I was going to suggest that there be a public holiday for voting. We should leave the holy day alone. I imagine that if we went from one end of Canada to the other we should find that the bulk of the people are opposed to the idea of Sunday voting. In Germany they vote on Sunday, but we are not bound to follow Germany in this or any other respect.
(Gillis, Senate Debates, 11 Apr 1933, 421)
Born on 28 January 1864 in Whycocomagh, Nova Scotia, Archibald Beaton Gillis was an early settler, farmer and merchant in the Northwest Territories during the 1880s. In 1894, he was elected Conservative representative in the Northwest Territories legislature. He was speaker of the assembly from 1902 until the creation of the province of Saskatchewan in 1905. He remained a member of the Saskatchewan legislature as a Provincial Rights Party member for Whitewood until his defeat in the 1912 election.
In early 1916, Gillis was authorized to raise the 217th Battalion from Qu’Appelle and Assiniboia. During the 1916/1917 season of the Saskatchewan senior hockey league, the 217th team competed with the 210th (Moose Jaw), 214th (Saskatoon), the 229th (Moose Jaw), the Saskatoon Pilgrims and the Regina Victorias. The 217th finished in fourth place with a record of 4-6-0. The team had 16 goals for and 55 against.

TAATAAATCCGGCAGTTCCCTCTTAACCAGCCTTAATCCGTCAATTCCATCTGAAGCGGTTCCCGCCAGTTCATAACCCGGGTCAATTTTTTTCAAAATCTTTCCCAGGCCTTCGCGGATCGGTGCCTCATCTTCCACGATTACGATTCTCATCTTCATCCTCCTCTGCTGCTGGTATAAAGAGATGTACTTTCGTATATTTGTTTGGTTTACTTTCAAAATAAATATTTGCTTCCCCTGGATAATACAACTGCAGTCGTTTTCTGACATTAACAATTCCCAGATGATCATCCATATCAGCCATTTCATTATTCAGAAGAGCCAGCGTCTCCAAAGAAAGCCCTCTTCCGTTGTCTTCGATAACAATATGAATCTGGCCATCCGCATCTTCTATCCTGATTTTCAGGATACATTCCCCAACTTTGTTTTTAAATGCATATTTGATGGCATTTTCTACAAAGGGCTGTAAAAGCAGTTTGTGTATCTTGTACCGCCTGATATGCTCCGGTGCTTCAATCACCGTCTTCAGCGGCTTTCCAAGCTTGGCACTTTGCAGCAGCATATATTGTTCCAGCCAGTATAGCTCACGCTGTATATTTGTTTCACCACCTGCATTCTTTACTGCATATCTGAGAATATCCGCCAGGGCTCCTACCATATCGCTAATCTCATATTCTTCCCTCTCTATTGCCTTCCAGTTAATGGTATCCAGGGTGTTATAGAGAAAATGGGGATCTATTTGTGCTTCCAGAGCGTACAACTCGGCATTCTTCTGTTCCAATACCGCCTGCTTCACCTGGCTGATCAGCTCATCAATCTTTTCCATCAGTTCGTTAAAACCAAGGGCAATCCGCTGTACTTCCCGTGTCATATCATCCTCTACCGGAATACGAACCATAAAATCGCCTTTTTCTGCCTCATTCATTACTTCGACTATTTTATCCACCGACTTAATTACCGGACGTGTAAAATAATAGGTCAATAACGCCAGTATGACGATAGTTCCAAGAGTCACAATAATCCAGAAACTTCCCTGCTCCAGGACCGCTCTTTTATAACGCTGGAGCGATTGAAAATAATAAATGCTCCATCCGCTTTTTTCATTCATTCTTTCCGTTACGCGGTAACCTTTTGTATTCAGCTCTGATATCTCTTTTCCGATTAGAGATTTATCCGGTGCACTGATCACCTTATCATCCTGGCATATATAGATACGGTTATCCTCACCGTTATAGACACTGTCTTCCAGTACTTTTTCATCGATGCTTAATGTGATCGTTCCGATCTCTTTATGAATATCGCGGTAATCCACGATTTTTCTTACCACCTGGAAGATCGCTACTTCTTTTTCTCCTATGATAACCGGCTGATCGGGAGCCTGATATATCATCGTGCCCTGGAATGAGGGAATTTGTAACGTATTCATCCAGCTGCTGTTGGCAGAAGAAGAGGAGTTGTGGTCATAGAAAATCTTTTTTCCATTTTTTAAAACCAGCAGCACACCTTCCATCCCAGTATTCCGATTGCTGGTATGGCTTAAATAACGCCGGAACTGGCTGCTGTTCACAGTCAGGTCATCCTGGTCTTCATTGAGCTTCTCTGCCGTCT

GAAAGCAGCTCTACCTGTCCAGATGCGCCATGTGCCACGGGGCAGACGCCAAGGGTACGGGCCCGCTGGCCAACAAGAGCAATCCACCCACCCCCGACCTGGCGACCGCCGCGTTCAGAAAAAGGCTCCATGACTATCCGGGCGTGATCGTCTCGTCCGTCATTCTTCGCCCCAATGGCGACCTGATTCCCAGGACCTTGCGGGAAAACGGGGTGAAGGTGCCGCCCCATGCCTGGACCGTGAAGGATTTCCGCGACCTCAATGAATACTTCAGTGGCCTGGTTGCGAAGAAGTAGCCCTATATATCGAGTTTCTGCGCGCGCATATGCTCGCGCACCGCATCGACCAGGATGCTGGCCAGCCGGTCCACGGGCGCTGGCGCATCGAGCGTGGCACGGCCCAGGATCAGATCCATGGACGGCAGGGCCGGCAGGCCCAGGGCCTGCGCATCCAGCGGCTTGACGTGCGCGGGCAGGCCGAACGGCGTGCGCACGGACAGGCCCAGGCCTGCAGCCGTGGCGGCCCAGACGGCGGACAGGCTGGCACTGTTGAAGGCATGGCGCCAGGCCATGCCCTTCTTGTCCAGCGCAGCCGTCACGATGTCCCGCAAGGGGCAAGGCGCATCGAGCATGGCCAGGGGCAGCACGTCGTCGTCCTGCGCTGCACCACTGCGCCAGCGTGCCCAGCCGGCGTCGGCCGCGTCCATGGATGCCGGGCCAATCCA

As soon as the battalion arrived in England in June 1917, it was absorbed into the 19th Reserve Battalion. Liberal MP for Qu’Appelle, Levi Thomson, ridiculed surplus senior officers like Colonel Gillis:
I would not like to charge any man with disloyalty, not even those political colonels who strut around our country in the King’s uniform, drawing big pay, and who have been on a free trip across the Atlantic to England or France, but who, the moment they smelt gunpowder, turned tail and skipped back home, leaving their men to go to the front without them.
Lieutenant Colonel James Davis Taylor, former commander of the 131st rebuked Thomson’s remarks as “very mischievous and insulting to the commanding officers in His Majesty’s army, of whom I have the honour to be one.”
Prime Minister Arthur Meighen appointed Gillis to the Senate on 17 November 1921. He remained in the upper chamber until his death on 18 January 1940. Meighen eulogized the “rugged Westerner”: “His personality and his whole outlook reflected that sturdy physique which he possessed through nearly all his life.”
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